Additionally, the Digital Imaging Group (DIG) has created new specifications, known as the DIG35 Metadata Specification, that transform images into self-contained information modules. The Digital Imaging Group (DIG) is a consortium of many industry leaders in graphics, imaging and software. DIG35 member companies collaborated to create a specific set of metadata for describing elements of an image. The DIG35 Metadata Specification provides a comprehensive set of metadata definitions that will supply standard classification of objects.
Using metadata, information can be added to digital image files to supplement the pixel or image data itself. Information can be added about subject matter, how and where the image was created, by whom, what usage is appropriate, categorization and more. Photographers are able to log information about camera settings, copyright information or image manipulation techniques within the image itself.
The practical uses of metadata in electronic image files are abundant. For example, a user can search for an image based on subject matter using keywords encoded in the image file as metadata. For image sharing, metadata can be used to caption or tell the story behind the images.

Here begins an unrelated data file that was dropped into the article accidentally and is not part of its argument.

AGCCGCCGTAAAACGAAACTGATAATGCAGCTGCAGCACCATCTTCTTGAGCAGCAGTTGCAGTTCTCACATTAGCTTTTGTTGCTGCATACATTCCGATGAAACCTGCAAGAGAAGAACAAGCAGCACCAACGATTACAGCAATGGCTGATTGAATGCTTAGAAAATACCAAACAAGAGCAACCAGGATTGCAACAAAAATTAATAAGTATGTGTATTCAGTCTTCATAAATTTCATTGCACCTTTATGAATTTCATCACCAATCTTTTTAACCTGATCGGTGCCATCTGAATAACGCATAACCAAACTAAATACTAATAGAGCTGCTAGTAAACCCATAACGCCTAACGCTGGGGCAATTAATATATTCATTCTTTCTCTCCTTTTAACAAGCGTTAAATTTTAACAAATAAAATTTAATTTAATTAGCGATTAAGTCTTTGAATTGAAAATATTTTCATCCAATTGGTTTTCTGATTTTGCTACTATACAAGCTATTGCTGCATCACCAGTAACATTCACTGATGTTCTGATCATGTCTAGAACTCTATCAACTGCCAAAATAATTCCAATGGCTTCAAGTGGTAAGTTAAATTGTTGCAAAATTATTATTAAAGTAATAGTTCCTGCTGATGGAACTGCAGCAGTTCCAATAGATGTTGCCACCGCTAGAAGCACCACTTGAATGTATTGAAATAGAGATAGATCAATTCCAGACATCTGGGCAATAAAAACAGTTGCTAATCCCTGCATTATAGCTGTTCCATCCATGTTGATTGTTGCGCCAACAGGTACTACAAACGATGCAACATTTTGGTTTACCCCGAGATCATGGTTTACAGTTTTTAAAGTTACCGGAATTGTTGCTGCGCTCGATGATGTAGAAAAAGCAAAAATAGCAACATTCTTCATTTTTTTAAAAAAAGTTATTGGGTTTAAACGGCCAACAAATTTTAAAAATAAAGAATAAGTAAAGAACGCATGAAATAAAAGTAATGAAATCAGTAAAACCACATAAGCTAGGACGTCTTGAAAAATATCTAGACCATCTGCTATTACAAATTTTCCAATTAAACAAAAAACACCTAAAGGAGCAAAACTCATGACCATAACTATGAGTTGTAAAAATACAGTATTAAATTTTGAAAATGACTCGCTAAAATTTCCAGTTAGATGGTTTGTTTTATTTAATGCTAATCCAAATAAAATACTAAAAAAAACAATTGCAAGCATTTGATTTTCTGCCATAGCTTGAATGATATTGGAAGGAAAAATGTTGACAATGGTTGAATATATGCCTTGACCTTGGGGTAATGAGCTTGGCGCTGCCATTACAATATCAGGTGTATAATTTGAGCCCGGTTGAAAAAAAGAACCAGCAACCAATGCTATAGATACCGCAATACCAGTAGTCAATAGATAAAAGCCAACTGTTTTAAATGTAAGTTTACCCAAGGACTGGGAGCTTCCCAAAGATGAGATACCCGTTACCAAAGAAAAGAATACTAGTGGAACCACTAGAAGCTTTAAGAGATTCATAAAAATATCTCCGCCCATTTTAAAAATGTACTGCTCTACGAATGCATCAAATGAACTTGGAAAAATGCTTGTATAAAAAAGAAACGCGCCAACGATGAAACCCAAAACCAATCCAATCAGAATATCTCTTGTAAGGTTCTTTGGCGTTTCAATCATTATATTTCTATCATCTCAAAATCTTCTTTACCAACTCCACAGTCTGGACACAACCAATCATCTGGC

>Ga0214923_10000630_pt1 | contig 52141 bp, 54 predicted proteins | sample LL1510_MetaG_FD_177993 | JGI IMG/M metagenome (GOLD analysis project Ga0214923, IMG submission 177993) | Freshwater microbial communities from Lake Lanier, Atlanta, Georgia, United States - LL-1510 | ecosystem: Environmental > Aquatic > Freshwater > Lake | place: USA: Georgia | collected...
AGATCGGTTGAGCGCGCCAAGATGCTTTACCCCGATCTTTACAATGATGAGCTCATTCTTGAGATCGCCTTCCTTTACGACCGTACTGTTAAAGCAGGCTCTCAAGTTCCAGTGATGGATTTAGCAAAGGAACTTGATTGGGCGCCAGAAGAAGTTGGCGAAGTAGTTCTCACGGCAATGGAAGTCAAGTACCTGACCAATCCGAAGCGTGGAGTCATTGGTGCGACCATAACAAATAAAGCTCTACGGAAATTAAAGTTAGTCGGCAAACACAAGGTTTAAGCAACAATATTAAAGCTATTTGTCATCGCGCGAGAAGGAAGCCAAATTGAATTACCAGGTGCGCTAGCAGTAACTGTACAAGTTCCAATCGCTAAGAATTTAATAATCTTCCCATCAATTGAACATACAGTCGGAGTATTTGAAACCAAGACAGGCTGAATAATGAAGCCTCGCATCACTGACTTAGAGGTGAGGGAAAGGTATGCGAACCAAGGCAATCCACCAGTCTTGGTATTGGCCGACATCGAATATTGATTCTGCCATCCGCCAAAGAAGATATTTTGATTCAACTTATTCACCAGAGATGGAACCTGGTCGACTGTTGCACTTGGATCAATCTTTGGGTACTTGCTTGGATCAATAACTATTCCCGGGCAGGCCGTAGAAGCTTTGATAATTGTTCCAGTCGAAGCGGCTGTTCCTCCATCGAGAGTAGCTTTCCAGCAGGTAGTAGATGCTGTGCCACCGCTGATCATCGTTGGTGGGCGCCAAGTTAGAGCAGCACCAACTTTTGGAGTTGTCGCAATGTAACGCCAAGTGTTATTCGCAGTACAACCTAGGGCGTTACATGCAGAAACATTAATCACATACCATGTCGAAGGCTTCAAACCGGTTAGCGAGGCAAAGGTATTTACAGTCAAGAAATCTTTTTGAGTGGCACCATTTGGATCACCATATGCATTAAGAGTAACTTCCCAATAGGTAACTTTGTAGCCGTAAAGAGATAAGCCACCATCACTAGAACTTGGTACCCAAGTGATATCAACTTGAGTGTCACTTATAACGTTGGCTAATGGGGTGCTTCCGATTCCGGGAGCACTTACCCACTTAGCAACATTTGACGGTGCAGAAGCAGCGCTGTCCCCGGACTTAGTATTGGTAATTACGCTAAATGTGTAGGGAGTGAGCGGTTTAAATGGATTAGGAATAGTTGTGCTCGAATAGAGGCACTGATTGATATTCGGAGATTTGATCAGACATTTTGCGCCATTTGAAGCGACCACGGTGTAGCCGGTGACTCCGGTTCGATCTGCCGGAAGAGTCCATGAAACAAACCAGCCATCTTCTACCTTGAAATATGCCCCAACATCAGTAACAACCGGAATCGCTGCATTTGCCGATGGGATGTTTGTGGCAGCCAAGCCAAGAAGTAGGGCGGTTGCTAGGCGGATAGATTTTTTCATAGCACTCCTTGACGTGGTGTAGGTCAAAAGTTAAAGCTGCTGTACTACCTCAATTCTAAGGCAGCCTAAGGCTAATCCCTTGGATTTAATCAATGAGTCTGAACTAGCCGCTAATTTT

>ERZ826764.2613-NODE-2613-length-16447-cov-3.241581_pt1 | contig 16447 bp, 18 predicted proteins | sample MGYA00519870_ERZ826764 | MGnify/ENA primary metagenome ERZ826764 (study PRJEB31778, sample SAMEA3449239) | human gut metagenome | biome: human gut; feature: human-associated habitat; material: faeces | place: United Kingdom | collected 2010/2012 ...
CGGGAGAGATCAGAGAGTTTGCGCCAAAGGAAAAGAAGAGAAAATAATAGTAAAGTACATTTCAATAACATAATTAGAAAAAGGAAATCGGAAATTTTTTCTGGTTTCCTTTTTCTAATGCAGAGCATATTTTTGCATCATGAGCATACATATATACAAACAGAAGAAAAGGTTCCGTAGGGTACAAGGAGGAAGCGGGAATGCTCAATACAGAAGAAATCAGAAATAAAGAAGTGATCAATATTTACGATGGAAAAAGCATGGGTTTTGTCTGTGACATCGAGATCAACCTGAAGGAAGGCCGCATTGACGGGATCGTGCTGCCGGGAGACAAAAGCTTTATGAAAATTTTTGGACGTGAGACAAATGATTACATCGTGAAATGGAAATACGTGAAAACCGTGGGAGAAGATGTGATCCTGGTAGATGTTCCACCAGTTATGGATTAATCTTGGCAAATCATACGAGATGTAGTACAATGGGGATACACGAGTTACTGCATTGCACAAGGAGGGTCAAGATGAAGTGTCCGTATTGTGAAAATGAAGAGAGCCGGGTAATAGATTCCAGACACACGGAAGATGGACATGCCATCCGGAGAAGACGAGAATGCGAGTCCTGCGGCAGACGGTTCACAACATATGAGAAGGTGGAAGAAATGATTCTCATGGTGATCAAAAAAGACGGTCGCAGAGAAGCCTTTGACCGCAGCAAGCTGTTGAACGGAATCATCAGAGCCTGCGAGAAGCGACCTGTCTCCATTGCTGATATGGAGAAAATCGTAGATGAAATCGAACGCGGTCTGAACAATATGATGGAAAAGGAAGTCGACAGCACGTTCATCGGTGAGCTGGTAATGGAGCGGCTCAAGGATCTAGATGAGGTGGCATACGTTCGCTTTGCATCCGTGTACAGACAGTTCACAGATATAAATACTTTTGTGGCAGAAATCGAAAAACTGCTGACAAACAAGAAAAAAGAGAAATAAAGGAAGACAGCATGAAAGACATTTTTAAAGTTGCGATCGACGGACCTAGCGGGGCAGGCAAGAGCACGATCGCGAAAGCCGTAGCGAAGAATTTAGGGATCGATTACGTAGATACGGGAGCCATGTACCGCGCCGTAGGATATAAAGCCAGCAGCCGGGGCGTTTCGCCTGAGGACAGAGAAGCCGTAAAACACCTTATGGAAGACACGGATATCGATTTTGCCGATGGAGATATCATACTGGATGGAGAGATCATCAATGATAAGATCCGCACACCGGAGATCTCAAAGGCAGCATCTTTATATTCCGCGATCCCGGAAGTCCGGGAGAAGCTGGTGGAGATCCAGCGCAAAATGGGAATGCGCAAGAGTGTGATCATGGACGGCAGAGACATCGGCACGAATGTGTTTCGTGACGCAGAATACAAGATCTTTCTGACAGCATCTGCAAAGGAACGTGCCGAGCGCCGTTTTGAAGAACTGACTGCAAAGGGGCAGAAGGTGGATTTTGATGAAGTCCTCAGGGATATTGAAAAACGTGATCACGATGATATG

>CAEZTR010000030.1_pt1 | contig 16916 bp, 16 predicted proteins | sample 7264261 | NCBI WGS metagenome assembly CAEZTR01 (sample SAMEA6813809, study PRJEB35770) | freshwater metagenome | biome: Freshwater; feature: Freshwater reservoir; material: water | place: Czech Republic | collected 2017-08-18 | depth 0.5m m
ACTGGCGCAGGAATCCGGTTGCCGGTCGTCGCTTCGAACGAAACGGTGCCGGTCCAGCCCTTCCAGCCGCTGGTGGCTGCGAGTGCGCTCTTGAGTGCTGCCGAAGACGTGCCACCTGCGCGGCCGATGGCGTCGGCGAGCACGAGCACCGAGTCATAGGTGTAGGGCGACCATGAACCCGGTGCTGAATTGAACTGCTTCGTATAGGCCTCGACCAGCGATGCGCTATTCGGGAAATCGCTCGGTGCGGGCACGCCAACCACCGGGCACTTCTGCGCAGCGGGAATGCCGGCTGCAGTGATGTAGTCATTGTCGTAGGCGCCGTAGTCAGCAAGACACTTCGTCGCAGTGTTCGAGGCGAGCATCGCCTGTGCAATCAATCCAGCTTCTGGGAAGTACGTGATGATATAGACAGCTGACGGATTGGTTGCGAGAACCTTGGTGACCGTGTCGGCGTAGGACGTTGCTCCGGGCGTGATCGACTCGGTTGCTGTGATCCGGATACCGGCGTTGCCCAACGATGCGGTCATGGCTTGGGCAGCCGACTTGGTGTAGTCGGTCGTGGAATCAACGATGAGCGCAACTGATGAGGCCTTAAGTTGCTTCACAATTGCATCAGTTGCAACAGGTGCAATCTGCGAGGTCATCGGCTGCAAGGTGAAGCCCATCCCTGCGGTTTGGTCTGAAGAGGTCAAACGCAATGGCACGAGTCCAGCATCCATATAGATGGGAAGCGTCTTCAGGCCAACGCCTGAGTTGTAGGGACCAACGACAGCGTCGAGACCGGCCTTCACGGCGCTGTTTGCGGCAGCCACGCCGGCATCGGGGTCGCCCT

Given the importance or potential importance of metadata in image files, it becomes important to safeguard and maintain that metadata within the corresponding image file.
One embodiment of the present invention provides, among other things, a method of preserving metadata in an electronic image file, the method comprising copying metadata into the image file from a metadata backup database after the metadata are removed from the electronic image file.